# For square matrix, right or left inverse is equivalent to inverse. [duplicate]

Definitions:

• Let $A$ be an $n\times n$ matrix. The $n\times n$ matrix $B(=A^{-1})$ is an inverse for $A$ if $AB=BA=I$.
• Let $A$ be a $k\times n$ matrix.The $n\times k$ matrix $B$ is a right inverse for $A$ if $AB=I$.The $n\times k$ matrix $C$ is a right inverse for $A$ if $CA=I$.
• Here $I$ is identity matrix of appropriate order.

Now,

Theorem 2: For any square matrix $A$, the following statements are equivalent:

1. $A$ has inverse.

2. $A$ has a right inverse.

3. $A$ has a left inverse.

I know that

Theorem 1: If $A$ has a right inverse $B$ and a left inverse $C$, then $A$ is invertible and $B=C=A^{-1}$.

Proof: $C=CI=C(AB)=(CA)B=IB=B.$

But I can't prove Theorem 2 .

## marked as duplicate by user1551, user61527, Martin Argerami, Cameron Buie, Hanul JeonNov 9 '13 at 6:03

• When you write that you can't prove Theorem 1, do you mean that you can't prove Theorem 2? If so, can you edit your question accordingly, please? – Gerry Myerson Nov 9 '13 at 4:05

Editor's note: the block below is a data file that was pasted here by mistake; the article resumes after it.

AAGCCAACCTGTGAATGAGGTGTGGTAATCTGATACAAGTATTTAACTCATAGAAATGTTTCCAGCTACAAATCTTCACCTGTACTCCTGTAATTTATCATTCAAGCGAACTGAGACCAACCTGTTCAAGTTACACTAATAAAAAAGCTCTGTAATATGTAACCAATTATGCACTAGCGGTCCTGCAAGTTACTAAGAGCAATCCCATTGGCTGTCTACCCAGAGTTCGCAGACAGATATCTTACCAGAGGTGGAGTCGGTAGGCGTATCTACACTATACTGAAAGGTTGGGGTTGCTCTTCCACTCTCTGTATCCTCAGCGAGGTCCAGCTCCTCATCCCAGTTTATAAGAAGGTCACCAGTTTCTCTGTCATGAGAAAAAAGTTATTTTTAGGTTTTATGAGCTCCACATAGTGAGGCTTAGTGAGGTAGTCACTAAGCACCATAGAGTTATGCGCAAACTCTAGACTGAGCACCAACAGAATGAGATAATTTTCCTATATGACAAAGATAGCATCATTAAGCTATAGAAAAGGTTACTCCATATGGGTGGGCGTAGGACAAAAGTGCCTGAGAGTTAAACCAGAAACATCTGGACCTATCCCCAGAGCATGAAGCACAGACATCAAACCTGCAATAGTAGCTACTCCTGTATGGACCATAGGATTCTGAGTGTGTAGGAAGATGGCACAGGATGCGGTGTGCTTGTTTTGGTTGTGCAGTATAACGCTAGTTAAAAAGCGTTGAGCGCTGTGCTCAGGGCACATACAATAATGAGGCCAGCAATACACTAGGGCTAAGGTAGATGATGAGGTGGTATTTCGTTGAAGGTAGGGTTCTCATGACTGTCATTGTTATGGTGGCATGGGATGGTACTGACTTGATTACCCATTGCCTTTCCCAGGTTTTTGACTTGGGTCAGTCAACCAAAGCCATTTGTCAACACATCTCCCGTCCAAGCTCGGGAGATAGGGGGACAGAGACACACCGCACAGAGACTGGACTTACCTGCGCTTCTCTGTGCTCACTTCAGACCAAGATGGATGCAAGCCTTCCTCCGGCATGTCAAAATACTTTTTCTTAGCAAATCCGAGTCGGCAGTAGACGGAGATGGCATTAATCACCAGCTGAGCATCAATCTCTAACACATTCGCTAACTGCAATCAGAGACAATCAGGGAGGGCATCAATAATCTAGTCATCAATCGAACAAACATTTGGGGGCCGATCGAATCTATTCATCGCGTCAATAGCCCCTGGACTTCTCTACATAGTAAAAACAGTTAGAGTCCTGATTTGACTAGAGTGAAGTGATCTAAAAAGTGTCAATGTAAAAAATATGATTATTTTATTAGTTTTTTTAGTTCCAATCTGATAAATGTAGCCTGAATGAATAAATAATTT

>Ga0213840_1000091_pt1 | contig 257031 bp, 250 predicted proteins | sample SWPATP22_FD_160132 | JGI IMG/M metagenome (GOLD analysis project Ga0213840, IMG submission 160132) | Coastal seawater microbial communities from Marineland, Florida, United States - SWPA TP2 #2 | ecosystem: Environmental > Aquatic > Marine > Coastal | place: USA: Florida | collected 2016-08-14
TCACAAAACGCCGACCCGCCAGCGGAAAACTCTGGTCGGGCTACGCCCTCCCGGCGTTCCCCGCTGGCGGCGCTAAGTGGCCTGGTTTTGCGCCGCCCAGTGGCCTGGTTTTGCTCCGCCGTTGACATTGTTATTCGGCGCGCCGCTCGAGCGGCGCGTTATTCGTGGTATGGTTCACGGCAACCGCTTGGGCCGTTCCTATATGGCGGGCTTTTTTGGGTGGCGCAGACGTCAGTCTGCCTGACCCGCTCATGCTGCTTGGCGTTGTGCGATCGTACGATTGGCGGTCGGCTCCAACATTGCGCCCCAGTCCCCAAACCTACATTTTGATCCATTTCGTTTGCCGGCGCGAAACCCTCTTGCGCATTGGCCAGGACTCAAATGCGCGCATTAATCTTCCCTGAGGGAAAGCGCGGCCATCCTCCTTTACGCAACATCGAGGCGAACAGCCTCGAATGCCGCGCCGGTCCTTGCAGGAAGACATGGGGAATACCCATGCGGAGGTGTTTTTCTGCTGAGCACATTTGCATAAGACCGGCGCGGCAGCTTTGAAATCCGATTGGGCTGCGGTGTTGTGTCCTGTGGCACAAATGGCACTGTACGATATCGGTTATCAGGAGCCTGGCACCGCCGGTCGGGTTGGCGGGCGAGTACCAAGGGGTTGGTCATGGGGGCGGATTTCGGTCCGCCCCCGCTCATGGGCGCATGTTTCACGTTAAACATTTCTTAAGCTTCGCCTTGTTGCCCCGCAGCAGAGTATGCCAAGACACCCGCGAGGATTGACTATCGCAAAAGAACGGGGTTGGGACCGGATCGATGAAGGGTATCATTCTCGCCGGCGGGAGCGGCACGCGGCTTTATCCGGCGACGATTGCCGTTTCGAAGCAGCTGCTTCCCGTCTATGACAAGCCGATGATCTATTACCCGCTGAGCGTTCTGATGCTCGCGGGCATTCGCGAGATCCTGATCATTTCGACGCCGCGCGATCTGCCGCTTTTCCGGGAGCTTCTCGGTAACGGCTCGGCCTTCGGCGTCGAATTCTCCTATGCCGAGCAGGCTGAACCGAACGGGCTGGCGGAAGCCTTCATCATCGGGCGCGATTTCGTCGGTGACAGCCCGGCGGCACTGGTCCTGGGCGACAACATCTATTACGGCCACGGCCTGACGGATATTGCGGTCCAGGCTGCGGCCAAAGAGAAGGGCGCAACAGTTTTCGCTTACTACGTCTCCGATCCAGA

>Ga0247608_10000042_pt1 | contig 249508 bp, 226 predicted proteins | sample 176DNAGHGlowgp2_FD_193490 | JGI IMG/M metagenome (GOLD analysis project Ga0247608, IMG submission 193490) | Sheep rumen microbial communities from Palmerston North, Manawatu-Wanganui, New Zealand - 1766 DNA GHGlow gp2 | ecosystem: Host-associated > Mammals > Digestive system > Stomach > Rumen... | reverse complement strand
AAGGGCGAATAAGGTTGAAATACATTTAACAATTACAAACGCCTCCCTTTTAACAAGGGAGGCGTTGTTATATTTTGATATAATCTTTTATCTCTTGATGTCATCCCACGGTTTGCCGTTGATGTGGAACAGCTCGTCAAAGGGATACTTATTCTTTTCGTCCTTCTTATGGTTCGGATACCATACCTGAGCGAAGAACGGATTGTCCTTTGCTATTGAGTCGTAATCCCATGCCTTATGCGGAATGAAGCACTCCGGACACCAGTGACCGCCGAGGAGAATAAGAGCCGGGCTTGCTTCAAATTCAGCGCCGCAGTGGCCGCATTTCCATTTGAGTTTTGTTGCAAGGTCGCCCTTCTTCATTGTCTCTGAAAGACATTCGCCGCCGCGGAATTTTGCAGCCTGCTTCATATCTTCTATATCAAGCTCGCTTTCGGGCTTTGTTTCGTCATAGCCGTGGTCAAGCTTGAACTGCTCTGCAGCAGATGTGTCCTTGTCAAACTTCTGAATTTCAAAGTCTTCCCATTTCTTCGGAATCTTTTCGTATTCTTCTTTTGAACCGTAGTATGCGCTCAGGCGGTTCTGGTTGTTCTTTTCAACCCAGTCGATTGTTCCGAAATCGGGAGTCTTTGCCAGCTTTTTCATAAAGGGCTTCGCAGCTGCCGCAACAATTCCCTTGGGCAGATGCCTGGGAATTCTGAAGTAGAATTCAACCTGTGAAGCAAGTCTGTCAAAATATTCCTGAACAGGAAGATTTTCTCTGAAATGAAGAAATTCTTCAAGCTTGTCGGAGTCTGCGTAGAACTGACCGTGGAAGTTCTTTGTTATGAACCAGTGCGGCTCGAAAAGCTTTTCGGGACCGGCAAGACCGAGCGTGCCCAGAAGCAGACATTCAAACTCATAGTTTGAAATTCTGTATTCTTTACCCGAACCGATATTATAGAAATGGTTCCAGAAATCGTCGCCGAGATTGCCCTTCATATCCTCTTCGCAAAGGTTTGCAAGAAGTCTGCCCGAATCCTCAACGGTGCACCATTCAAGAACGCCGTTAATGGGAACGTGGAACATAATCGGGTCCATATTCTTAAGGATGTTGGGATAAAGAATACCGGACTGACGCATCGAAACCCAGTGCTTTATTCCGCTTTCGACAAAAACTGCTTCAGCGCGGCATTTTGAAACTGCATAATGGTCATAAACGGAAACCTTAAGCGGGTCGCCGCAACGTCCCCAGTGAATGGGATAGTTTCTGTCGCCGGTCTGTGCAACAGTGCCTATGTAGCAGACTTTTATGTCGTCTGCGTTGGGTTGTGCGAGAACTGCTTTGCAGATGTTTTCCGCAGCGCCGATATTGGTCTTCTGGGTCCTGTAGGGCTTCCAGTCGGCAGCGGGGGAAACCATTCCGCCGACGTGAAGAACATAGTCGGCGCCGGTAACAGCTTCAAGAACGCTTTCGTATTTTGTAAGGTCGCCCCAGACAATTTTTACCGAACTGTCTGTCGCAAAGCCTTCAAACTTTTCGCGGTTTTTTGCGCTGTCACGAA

• Oh very sorry . – Silent Nov 9 '13 at 4:16

To see that Theorem 2 holds, note that $(1) \Rightarrow (2), \, (3)$ since, by the given definition of the inverse of $A$, $B$ is such if $BA = AB = I$, showing $B$ is both a left and right inverse of $A$. To see that $(2) \Rightarrow (1)$, note that, since $A$ is $n \times n$, so is $B$ such that $AB = I$; then $\det(B)$ is well-defined, as is $\det(A)$, and we have $\det(A) \det(B) = \det (AB) = I$, whence $\det(A), \, \det (B) \ne 0$. Thus $A^{-1}$ and $B^{-1}$ exist, and by $AB = I$ we have $B = IB = (A^{-1}A)B = A^{-1}(AB) = A^{-1}I = A^{-1}$. Thus $A$ has a two-sided inverse which is in fact $B$. The demonstration that $(3) \Rightarrow (1)$ is similar.